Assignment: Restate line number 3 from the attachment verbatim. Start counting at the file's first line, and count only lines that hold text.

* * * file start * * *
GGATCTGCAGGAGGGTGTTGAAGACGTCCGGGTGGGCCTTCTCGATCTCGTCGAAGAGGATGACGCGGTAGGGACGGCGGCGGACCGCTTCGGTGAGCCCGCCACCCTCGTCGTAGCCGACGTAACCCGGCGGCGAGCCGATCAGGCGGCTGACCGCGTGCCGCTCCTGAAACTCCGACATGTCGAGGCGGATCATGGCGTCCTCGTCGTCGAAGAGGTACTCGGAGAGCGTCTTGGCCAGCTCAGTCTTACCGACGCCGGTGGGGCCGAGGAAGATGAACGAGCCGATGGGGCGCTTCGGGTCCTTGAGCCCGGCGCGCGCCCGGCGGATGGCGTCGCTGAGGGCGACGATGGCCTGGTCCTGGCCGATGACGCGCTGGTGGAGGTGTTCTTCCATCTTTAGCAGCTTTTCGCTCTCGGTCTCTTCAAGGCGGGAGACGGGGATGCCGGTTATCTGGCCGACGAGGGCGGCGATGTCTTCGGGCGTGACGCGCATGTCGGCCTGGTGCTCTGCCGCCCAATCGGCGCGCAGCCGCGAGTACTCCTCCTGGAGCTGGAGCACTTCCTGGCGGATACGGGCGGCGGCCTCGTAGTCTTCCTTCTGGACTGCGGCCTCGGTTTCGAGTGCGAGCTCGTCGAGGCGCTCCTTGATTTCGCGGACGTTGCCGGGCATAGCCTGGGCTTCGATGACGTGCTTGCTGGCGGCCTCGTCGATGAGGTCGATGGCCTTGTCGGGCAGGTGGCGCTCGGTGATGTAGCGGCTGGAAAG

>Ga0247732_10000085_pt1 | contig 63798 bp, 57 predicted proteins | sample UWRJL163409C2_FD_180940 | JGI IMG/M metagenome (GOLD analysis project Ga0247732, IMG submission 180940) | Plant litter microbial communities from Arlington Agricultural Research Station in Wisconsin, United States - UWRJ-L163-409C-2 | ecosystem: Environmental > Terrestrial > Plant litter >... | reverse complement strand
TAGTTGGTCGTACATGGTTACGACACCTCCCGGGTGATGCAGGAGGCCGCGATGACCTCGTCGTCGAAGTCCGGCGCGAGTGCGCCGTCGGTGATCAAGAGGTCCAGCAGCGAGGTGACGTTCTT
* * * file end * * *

TAGTTGGTCGTACATGGTTACGACACCTCCCGGGTGATGCAGGAGGCCGCGATGACCTCGTCGTCGAAGTCCGGCGCGAGTGCGCCGTCGGTGATCAAGAGGTCCAGCAGCGAGGTGACGTTCTT